CHEYENNE WELLS, Colo.—Tumbleweed Midstream LLC Jan. 8 announced it has acquired the Ladder Creek Helium Plant and Gathering System from DCP Midstream LP.
The plant is located just west of Cheyenne Wells, Colo., near the Colorado-Kansas border. The Ladder Creek system is supported by long-term acreage dedications across a 1,000-square-mile area that spans Cheyenne, Kit Carson and Kiowa counties in Colorado and Hamilton, Greeley, Wichita, Kearney, Wallace and Finney counties in Kansas. Terms of the transaction were not disclosed.
The Ladder Creek Helium Plant and Gathering System serves natural gas producers operating in eastern Colorado and western Kansas, which includes the Morrow, Mississippian, Spergen, Chester and Marmaton formations. The natural gas produced in the region has a high helium content, with average concentrations as high as 3%. The plant was built in 1997 by Union Pacific Resources to separate helium from the natural gas stream and liquefy it for transport to market. DCP Midstream acquired the Ladder Creek system from Union Pacific in 1999. =
Tumbleweed Midstream was established in 2019 to focus on the acquisition, operation and growth of the Ladder Creek Helium Plant and Gathering System. The company is supported by capital commitments from management and Tumbleweed’s founders.
Tumbleweed is led by CEO Durell Johnson. He served Union Pacific as the plant’s project engineer and project manager from 1997 to 1999. In this role Johnson hired and trained all employees, commissioned the plant in 1997 and managed operations until the plant was sold to DCP.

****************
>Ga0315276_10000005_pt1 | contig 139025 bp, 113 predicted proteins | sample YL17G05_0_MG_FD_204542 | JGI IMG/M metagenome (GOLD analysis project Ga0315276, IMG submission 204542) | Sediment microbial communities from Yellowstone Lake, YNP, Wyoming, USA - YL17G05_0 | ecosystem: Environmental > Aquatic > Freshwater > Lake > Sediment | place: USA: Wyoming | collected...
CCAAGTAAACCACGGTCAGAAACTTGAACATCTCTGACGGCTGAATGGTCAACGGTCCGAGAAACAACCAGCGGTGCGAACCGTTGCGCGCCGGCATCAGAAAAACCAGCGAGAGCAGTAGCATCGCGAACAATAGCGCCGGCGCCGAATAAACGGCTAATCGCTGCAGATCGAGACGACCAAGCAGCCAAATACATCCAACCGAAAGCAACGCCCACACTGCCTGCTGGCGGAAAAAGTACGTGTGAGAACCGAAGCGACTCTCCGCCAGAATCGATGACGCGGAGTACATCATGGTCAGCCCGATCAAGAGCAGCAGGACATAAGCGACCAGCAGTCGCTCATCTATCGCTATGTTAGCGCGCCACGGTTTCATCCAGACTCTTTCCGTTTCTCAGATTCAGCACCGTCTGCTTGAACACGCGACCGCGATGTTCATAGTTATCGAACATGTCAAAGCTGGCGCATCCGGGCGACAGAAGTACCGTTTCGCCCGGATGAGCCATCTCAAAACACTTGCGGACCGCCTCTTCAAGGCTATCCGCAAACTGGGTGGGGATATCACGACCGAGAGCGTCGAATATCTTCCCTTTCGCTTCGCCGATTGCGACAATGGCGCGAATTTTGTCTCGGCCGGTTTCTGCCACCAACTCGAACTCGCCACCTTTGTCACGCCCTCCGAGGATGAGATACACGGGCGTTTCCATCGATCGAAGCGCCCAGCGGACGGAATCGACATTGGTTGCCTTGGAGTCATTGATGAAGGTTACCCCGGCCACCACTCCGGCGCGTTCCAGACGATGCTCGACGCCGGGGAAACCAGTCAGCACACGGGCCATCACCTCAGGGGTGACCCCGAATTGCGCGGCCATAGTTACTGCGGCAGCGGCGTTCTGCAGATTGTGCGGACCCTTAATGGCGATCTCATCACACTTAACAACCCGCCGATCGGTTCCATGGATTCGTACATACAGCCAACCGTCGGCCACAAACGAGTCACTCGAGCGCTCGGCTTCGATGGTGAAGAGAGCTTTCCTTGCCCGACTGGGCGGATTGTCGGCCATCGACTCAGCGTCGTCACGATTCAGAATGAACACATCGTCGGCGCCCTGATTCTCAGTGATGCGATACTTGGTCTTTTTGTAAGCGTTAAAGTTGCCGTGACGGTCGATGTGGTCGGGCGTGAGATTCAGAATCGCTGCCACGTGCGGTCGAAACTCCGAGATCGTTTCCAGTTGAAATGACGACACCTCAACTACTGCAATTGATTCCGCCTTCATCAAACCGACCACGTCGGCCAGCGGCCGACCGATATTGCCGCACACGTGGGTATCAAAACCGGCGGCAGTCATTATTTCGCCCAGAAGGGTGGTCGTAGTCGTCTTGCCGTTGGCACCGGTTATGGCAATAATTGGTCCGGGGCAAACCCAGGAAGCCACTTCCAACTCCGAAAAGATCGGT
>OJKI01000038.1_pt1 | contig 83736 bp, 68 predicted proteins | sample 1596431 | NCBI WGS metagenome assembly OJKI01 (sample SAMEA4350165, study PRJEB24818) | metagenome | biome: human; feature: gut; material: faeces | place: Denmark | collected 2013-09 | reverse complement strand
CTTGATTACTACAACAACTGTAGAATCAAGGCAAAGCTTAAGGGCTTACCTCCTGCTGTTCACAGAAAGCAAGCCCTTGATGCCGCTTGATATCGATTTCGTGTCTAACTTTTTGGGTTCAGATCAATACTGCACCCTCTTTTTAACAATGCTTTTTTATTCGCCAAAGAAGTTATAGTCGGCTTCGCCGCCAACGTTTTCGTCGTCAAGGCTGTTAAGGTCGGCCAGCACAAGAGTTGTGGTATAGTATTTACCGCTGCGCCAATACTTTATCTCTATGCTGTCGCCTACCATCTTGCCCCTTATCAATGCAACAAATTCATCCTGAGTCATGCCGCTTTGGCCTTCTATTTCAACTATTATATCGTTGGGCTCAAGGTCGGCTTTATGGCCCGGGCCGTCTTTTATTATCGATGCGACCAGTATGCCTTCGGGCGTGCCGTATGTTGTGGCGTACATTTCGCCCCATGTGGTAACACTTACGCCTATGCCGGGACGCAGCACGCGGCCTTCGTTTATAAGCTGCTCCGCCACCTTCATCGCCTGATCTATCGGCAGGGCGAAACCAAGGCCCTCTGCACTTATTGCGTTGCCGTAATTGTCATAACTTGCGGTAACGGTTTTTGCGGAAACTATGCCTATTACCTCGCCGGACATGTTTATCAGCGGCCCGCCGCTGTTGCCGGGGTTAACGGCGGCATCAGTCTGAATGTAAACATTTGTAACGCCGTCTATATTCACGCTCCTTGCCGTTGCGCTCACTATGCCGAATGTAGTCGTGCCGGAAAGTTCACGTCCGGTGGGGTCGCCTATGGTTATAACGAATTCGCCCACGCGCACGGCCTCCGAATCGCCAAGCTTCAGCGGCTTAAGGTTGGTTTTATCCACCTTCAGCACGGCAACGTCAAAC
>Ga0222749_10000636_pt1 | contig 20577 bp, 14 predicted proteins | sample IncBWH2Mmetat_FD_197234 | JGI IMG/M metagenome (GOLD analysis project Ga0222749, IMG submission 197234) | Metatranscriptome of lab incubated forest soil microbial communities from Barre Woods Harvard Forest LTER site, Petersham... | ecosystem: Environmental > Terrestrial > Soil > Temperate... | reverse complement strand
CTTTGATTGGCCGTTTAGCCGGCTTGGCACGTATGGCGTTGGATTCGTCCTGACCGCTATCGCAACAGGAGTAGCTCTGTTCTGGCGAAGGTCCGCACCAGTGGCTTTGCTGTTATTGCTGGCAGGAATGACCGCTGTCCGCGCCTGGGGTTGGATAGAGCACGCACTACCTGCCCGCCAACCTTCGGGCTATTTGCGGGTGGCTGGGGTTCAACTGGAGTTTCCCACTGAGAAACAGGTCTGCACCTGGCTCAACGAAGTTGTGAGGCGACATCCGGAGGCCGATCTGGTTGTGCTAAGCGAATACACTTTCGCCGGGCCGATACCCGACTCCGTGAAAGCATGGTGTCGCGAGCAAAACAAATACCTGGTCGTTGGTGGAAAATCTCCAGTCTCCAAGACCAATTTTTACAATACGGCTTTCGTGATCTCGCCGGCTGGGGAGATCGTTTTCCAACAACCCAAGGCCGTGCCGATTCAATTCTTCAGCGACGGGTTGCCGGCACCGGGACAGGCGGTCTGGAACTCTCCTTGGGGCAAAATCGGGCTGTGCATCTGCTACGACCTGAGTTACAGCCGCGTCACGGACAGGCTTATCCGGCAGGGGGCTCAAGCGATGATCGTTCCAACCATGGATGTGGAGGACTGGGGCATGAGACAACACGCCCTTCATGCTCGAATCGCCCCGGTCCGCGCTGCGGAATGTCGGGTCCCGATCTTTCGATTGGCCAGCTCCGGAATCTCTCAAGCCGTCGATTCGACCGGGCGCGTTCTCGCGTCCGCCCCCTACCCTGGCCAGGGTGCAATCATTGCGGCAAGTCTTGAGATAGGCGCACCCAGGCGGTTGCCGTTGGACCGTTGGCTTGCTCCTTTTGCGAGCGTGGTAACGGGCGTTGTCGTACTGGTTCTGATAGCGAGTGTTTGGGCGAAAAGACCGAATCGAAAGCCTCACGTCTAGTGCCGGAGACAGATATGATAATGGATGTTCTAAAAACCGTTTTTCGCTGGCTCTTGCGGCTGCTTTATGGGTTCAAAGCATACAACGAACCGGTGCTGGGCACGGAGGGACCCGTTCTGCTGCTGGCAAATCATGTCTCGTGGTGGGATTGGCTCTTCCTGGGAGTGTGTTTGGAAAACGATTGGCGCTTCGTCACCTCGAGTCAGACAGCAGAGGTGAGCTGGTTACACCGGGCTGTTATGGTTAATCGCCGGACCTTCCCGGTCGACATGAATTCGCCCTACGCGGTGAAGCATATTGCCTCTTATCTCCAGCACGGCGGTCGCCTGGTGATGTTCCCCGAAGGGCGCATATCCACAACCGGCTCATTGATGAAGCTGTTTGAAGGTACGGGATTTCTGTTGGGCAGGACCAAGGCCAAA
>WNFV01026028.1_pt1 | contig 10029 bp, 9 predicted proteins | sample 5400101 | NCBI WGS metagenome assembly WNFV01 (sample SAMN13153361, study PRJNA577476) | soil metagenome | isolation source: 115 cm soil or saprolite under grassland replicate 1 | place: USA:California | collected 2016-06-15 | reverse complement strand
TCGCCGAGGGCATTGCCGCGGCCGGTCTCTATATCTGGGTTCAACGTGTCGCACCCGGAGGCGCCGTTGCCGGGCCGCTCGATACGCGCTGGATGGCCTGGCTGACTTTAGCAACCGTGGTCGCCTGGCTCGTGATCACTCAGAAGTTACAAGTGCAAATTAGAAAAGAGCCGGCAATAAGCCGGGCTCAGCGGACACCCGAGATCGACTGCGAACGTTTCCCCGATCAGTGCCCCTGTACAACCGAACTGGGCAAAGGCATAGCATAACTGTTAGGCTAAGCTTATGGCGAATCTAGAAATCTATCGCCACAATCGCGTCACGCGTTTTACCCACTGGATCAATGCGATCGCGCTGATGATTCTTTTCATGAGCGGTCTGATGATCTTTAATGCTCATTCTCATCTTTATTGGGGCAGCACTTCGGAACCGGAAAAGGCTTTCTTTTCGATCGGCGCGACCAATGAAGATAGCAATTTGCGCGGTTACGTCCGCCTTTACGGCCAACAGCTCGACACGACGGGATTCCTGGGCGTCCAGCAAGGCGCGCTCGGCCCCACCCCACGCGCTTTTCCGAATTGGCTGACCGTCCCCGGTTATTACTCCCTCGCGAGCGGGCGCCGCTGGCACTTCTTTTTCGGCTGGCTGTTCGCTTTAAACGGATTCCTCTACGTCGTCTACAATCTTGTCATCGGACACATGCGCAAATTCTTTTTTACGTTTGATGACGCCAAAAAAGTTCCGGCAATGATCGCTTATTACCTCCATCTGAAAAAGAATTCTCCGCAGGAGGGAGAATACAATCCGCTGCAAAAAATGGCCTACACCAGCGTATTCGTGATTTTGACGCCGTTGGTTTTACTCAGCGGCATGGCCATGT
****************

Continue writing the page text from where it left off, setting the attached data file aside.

Johnson started his 35-year career in the energy industry as a reservoir engineer with Exxon in Corpus Christi, Texas. Some of his more recent positions include director of engineering for Energy Transfer Co.; vice president of engineering and operations for Regency Gas Services; vice president of engineering and operations for Clear Springs Energy; and senior vice president of engineering and operations for Stakeholder Midstream.
Current processing capacity at the Ladder Creek cryogenic processing plant is 40 million cubic feet of natural gas per day (MMcf/d), expandable to 50 MMcf/d. The plant has the capacity to extract and liquefy 1.5 MMcf/d of helium, with extraction and liquefaction to purity levels of 99.999%. The plant also produces NGL and residue gas. NGL are transported via pipeline to the DCP Wattenberg pipeline for transportation to Conway, Kan., for fractionation. Residue gas is sent via pipeline to CIG Rockies or to regional producers for use as fuel.
“The acquisition of the Ladder Creek Helium Plant and Gathering System represents a significant opportunity for Tumbleweed Midstream,” said Johnson. “The U.S. is the world’s largest helium producer. At the same time, the world supply of helium is suffering from a multiyear shortfall. This has boosted prices for natural gas with a high helium content and has begun to raise red flags in industries that depend on helium. The growth of Ladder Creek’s helium operations starts with delivering our current customers superior economics with the highest level of service. The helium is there, it’s highly valuable and by extracting it Tumbleweed can return premium netbacks to the producers in the region.”
Helium is used in cryogenics, MRI machines, welding, deep-sea diving, manufacturing of fiber optic cables and semiconductors, and retail sales of helium-filled balloons.
The gathering and distribution infrastructure associated with the Ladder Creek system includes approximately 730 miles of pipeline, divided as:
- 190 miles of FERC-regulated interstate pipeline;
- 23 miles of residue gas pipeline;
- 15 miles of pipeline to carry fuel gas back to producers;
- 42 miles of NGL pipeline;
- 460 miles of gas gathering pipeline; and
- 10 compressor stations.
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